Monday, December 3, 2012


Has President Barack Obama finally figured it out?


If he is going to get his "it" (raising taxes on the richest 2% of Americans, while maintaining current tax rates for the middle class), he going to have to do something other than negotiate with "the Beltway politicians."

Because he emphasized this issue above all others in his recent win over Mitt Romney, he believes he has a mandate from the American voters to get his campaign's main issue enacted into law.

But he knows that the legislative politicos in Washington are highly skilled and adept at taking a matter with the clear support of the American people and remaking it unrecognizable or filibustering it out of existence.

So, the president is back out on the campaign trail pushing for manifested public support directed at Congress to move it towards passing his tax increase/expenditure plan as he has proposed it.

Last Friday, Obama showed up a Pennsylvania toy factory apparently continuing his campaign to rally supportive Americans to inundate Congress with telephone calls, faxes, face-to-faces in support of the president's proposal.

The president is practicing "the art of the bully pulpit:"  
A bully pulpit is a position sufficiently conspicuous to provide an opportunity to speak out and be listened to.

This term was coined by President Theodore Roosevelt, who referred to the White House as a "bully pulpit", by which he meant a terrific platform from which to advocate an agenda.
At the presidential level of politics and government, the art has a history.

But, by and large, not at the local government.

At the state level, how can one forget Governor James Rhodes and his constant preaching that his agenda was "jobs and progress."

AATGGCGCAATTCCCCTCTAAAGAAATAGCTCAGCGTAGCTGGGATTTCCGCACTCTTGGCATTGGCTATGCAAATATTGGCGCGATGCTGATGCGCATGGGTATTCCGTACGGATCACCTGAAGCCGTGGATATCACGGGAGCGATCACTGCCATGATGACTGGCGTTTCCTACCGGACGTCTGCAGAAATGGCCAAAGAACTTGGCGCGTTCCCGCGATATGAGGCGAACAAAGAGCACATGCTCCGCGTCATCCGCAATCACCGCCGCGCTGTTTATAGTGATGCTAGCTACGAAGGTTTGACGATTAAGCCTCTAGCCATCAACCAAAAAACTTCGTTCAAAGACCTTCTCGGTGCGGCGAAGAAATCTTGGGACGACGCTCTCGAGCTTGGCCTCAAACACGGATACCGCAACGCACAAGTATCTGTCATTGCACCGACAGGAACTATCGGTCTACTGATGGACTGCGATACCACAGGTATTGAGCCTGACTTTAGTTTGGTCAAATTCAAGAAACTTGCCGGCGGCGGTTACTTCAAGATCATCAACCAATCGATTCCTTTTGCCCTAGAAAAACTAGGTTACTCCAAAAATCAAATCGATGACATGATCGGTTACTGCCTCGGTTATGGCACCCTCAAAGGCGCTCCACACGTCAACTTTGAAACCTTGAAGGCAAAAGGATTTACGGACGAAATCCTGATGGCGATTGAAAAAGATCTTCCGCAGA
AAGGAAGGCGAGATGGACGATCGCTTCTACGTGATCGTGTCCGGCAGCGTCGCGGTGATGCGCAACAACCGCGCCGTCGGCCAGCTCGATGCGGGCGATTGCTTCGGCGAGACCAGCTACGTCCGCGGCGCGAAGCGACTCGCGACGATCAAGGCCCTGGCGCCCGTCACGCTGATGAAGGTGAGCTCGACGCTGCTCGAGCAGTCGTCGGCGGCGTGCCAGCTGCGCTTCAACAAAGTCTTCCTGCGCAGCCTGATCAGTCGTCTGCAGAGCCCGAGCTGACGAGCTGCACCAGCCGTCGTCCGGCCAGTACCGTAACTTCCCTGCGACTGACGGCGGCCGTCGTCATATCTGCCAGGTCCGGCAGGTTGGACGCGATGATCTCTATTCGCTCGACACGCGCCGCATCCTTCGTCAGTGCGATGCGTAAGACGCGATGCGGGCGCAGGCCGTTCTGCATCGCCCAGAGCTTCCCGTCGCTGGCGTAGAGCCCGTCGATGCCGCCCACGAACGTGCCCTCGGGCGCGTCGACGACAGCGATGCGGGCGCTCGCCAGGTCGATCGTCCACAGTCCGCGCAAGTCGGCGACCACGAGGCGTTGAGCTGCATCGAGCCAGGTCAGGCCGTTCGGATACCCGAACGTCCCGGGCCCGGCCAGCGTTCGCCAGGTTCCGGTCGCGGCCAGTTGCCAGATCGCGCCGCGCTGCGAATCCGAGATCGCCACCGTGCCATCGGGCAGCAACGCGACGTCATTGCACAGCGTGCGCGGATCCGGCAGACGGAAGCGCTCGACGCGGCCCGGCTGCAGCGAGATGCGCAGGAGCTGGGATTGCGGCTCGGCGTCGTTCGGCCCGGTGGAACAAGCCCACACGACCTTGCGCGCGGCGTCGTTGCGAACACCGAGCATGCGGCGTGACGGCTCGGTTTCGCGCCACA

As one who lived through the Rhodes administrations, it seems that practically every time he gave a speech or was interviewed, in one way, shape or form, he worked in his "jobs and progress" theme in his back and forth with the Ohio people.

But he has been the only one at the state level that yours truly can recall as having employed a form of "the bully pulpit."

At the Stark County level the SCPR cannot give any example of a local politician or public figure who has the charisma and drive vis-a-vis the people to attain being a compelling voice that people listen to.

The closest The Report can come to anything resembling a bully pulpit-esque crusade is the 20 year or so effort by Jackson Township fiscal officer Randy Gonzalez to get a "state of the art" 9-1-1 emergency call/dispatch program up-and-running in Stark County.

After years of evangelizing for an improved 9-1-1 (which a September 25, 2007 Stark County Council of Governments' commissioned report termed as "broken) in 2008, it appeared that Gonzalez had caught a break.

As it turns out ill-advisedly, in 2008 a (the-then) commissioner Todd Bosley (a surprising victor over incumbent commissioner Richard Regula in 2006) figured that picking up on rehabbing 9-1-1 was his path to Stark County political stardom and a future that seemingly would have no limits.